It seems hard to believe, but 23 years ago, just one in six UK households had a mobile phone. Today, 95 per cent have one.
In Africa, less than half the population has a mobile and most of those are old-fashioned, slow and simple, rather than the all-singing, all-dancing smartphones that consumers in the developed world have become addicted to.
For Airtel Africa, this offers a massive opportunity. The company is a leading provider of phone, data and mobile money services on the continent, operating in 14 countries, including Nigeria, Kenya, Uganda and the Seychelles.
Work, rest and play: Airtel is well placed to benefit from the boom in mobile banking and app use in Africa
Sales and profits are growing fast, the dividend policy is generous and the outlook is promising. Yet Airtel shares have had a rough ride since listing in London in June 2019.
Initially priced at 80p a share, the stock has roller-coastered over the past year. It fell in the months after listing, rose to the issue price over the winter, slumped to below 29p in March, as Covid-19 fears erupted, and closed at 57p last week.
The current price seems unfair, reflecting concerns about the economic impact of the coronavirus rather than Airtel’s present growth rates and future potential.
The company has 112 million customers and offers three services – straightforward voice calls, mobile data and mobile money.
Voice calls generate most of the group’s turnover and customer numbers are increasing by 12 per cent a year, but usage varies so sales growth from this division is about 5 per cent annually.
The data and mobile money divisions are expanding much faster. Mobile data accounts for almost a third of Airtel’s turnover, growing at more than 35 per cent annually.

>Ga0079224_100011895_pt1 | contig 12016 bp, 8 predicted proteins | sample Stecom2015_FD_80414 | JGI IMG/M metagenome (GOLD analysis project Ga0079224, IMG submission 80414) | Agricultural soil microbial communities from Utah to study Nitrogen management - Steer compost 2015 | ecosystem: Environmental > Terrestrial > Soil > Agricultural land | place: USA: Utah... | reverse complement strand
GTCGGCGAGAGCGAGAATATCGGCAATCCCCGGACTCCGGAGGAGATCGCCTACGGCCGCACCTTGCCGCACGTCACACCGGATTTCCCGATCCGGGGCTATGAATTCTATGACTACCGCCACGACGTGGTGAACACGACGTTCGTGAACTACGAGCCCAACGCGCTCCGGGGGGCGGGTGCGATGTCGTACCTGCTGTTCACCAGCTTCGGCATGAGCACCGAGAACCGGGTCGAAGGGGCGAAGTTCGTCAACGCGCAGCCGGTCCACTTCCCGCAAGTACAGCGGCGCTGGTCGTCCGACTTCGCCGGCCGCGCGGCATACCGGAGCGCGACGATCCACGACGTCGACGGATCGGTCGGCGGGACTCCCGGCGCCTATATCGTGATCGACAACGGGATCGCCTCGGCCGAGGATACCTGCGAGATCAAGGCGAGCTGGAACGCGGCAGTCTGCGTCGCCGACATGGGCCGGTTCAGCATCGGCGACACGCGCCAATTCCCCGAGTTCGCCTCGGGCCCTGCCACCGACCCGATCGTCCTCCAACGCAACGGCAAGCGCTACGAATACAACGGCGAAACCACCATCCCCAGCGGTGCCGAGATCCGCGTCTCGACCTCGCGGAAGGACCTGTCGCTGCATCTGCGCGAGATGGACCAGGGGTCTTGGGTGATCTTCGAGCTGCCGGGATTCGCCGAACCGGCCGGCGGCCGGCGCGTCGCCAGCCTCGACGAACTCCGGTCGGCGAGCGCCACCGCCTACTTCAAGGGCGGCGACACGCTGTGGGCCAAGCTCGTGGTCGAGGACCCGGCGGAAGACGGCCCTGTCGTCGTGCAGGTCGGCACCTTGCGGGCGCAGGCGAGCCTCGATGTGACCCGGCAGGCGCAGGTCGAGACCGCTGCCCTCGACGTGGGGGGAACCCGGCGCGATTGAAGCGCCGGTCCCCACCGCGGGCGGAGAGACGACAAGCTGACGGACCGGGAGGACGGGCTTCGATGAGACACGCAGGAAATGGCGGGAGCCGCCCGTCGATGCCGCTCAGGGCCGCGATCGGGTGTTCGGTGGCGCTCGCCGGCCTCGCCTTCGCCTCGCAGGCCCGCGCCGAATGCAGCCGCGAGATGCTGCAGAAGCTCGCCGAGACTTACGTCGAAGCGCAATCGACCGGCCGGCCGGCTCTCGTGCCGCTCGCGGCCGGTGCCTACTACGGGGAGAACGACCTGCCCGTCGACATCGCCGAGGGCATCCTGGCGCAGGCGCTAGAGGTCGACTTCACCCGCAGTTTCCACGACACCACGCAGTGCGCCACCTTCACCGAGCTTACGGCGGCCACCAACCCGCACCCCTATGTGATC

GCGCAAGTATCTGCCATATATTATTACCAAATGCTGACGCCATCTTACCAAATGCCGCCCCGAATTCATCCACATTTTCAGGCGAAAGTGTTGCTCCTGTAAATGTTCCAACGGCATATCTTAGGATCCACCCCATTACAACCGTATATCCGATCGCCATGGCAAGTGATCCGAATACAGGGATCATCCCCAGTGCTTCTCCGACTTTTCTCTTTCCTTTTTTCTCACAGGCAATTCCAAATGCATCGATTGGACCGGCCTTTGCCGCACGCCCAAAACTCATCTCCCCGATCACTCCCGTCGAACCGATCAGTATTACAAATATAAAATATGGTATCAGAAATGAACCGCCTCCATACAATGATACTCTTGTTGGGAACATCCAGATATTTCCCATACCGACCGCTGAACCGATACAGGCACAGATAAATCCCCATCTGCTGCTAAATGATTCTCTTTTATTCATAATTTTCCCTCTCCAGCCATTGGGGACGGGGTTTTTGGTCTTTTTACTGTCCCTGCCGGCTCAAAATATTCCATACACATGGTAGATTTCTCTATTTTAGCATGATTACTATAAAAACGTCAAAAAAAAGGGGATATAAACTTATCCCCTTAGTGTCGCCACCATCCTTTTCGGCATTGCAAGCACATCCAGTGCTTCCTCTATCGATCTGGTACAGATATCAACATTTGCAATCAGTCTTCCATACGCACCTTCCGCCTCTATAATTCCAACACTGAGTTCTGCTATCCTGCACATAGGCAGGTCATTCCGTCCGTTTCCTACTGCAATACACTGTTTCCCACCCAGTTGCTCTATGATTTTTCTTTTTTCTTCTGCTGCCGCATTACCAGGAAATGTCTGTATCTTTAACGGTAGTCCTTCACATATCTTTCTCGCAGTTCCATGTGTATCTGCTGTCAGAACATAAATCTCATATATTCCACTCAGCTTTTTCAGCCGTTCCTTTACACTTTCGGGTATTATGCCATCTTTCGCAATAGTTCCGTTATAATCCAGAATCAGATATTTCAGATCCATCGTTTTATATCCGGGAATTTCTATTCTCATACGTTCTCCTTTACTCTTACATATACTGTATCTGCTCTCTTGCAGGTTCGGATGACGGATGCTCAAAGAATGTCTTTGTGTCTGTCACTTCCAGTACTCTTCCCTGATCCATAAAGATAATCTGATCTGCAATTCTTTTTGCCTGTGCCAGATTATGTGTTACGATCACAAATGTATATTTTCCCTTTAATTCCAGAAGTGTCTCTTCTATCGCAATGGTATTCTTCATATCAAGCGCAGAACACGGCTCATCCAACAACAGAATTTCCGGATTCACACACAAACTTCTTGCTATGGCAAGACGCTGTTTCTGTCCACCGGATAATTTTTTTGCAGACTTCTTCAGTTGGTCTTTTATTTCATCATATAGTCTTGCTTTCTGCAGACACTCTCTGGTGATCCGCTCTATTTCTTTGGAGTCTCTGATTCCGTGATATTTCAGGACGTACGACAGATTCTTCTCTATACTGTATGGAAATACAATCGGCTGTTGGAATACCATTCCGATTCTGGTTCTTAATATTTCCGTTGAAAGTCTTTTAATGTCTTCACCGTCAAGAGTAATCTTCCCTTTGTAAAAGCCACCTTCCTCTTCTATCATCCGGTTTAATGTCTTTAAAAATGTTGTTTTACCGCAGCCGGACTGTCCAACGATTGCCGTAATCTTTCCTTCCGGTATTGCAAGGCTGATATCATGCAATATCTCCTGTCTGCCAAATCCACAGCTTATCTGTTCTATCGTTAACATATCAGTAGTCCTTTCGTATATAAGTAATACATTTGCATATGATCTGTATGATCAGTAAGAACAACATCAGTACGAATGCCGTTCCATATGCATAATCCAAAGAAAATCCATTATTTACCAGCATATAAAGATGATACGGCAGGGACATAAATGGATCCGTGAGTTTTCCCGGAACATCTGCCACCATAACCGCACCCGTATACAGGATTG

Data usage tends to expand exponentially as network connections improve and Airtel is one of the top operators of 4G services in Africa. With 4G, customers can stream music and videos, check apps and shop online with ease, as well as performing more basic functions such as sending and receiving emails or photos.
As connectivity improves, customer numbers are likely to increase and usage is expected to climb materially, with customers tuning into online entertainment and e-commerce.
Chief executive Raghunath Mandava is particularly excited about Airtel’s mobile money arm because Africa is extremely short of bank services. Branches are few and far between across the continent and most people have to travel miles to their nearest one.
Airtel has developed a chain of thousands of small kiosks, operated by franchisees, which allow customers to load money on to their phone and to withdraw cash. The service is used extensively – to buy food from a local shop, to send money to relatives or to pay utility bills. Transactions can be for £1 or even less but last year alone,
Airtel was behind transactions valued at more than £25billion and the business is growing fast. Airtel has not been immune from the Covid-19 effect. Much of Africa went into lockdown and people spent less as incomes fell. But most countries are open again, albeit operating with restrictions.
Governments and citizens alike recognise that they cannot afford a coronavirus outbreak, so masks are widely worn on the street, social distancing is respected and consumers’ temperatures are routinely taken in shops and malls.
Given this, Airtel’s growth prospects seem sound. Mandava said last month that turnover rose 7 per cent in the three months to 30 June, while profits were 13 per cent up and customers numbers increased by 12 per cent.
Analysts expect turnover to increase by 5 per cent to $3.6 billion (£2.7billion) for the year to March 2021 with profits up 16 per cent to $620million.
A dividend of at least 7 cents (5.32p) is forecast, against 6 cents for the year to March 2020.
Shareholders can elect to receive their dividends in pounds or dollars, with the exchange rate fixed just before payouts are made.
Midas verdict: Mobile phones have become essential items around the world. African countries are at an earlier stage in the digital revolution than most others, but progress is rapid and Airtel is helping to make it happen. Investing in Africa is never without risk but, at 57p, Airtel shares look like a bargain, particularly with a dividend yield of more than 9.5 per cent.
Traded on: Main market Ticker: AAF Contact: airtel.africa or Hudson Sandler on 020 7796 4133